The First Book of Kings - Mlachim - מְלָכִים, Unknown
The First Book of Kings - Mlachim - מְלָכִים
Unknown
2:57 h Judaism 75.5 mb
The two Books of Kings, originally a single book, are the eleventh and twelfth books of the Hebrew Bible or Old Testament. They conclude the Deuteronomistic history, a history of Israel also comprising the books of Joshua and Judges and the two Books of Samuel, which biblical commentators believe was written to provide a theological explanation for the destruction of the Kingdom of Judah by Babylon in c. 586 BCE and a foundation for a return from exile.The two books of Kings present a history of ancient Israel and Judah from the death of King David to the release of Jehoiachin from imprisonment in Babylon, a period of some 400 years (c. 960 – c. 560 BCE). Scholars tend to treat the books as made up of a first edition from the late 7th century BCE and a second and final edition from the mid 6th century BCE.

The Fourth Book of Nevi’im,
Called Kings

Mlachim -מְלָכִים

Nevi’im -נביאים

The First Books of Kings - Chapter 1

Now king David was old and stricken in years; and they covered him with clothes, but he gat no heat.

Wherefore his servants said unto him, Let there be sought for my lord the king a young virgin: and let her stand before the king, and let her cherish him, and let her lie in thy bosom, that my lord the king may get heat.

So they sought for a fair damsel throughout all the coasts of Israel, and found Abishag a Shunammite, and brought her to the king.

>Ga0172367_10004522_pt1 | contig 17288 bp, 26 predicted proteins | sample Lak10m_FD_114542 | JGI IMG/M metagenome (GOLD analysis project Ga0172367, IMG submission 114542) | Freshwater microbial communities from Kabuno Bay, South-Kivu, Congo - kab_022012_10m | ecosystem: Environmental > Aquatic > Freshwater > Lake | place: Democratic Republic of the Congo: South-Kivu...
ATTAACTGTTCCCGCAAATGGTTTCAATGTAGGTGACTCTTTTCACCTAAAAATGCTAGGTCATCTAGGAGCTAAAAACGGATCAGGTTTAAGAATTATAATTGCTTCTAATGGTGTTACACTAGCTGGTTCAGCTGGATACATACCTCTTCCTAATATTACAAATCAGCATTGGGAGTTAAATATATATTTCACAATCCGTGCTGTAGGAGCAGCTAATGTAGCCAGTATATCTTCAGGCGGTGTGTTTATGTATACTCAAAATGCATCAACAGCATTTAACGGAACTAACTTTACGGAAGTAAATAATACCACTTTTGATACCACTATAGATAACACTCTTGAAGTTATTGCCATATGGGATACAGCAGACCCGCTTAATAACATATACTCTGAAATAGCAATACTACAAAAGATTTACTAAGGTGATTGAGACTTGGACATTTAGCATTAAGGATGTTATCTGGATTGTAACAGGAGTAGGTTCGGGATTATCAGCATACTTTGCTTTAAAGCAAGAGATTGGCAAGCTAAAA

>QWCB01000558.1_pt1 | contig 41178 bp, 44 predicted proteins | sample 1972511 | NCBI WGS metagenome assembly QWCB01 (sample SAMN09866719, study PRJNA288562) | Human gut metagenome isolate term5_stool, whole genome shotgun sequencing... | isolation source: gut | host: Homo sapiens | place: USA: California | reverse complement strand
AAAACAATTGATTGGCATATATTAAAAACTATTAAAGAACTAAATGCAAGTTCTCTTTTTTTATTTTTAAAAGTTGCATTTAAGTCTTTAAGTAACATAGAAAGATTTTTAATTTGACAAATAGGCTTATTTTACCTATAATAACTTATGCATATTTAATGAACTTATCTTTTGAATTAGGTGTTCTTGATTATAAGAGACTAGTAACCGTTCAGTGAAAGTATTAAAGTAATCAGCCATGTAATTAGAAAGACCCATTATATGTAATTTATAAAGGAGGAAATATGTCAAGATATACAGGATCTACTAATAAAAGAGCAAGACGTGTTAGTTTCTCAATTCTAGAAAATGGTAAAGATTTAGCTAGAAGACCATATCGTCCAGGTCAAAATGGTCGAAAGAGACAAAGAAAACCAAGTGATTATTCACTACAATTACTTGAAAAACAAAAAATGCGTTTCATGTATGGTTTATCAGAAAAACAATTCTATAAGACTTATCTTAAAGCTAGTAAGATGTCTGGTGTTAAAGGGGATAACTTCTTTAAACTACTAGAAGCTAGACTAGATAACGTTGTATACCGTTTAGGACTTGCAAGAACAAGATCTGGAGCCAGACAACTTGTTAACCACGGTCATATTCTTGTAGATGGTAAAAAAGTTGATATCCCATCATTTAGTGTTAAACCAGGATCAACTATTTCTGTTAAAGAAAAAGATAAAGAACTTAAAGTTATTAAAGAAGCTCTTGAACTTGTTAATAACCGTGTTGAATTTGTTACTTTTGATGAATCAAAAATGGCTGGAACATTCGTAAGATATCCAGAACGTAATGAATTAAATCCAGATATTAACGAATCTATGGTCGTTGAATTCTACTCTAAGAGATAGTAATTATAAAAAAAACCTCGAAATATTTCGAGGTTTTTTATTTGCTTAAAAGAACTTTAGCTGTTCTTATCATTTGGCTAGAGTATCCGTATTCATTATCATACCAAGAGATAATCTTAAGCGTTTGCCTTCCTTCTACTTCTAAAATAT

And the damsel was very fair, and cherished the king, and ministered to him: but the king knew her not.

Then Adonijah the son of Haggith exalted himself, saying, I will be king: and he prepared him chariots and horsemen, and fifty men to run before him.

And his father had not displeased him at any time in saying, Why hast thou done so? and he also was a very goodly man; and his mother bare him after Absalom.

And he conferred with Joab the son of Zeruiah, and with Abiathar the priest: and they following Adonijah helped him.

But Zadok the priest, and Benaiah the son of Jehoiada, and Nathan the prophet, and Shimei, and Rei, and the mighty men which belonged to David, were not with Adonijah.

And Adonijah slew sheep and oxen and fat cattle by the stone of Zoheleth, which is by Enrogel, and called all his brethren the king’s sons, and all the men of Judah the king’s servants: But Nathan the prophet, and Benaiah, and the mighty men, and Solomon his brother, he called not.

Wherefore Nathan spake unto Bathsheba the mother of Solomon, saying, Hast thou not heard that Adonijah the son of Haggith doth reign, and David our lord knoweth it not? Now therefore come, let me, I pray thee, give thee counsel, that thou mayest save thine own life, and the life of thy son Solomon.

Go and get thee in unto king David, and say unto him, Didst not thou, my lord, O king, swear unto thine handmaid, saying, Assuredly Solomon thy son shall reign after me, and he shall sit upon my throne? why then doth Adonijah reign? Behold, while thou yet talkest there with the king, I also will come in after thee, and confirm thy words.

And Bathsheba went in unto the king into the chamber: and the king was very old; and Abishag the Shunammite ministered unto the king.

And Bathsheba bowed, and did obeisance unto the king. And the king said, What wouldest thou? And she said unto him, My lord, thou swarest by the LORD thy God unto thine handmaid, saying, Assuredly Solomon thy son shall reign after me, and he shall sit upon my throne.

And now, behold, Adonijah reigneth; and now, my lord the king, thou knowest it not: And he hath slain oxen and fat cattle and sheep in abundance, and hath called all the sons of the king, and Abiathar the priest, and Joab the captain of the host: but Solomon thy servant hath he not called.

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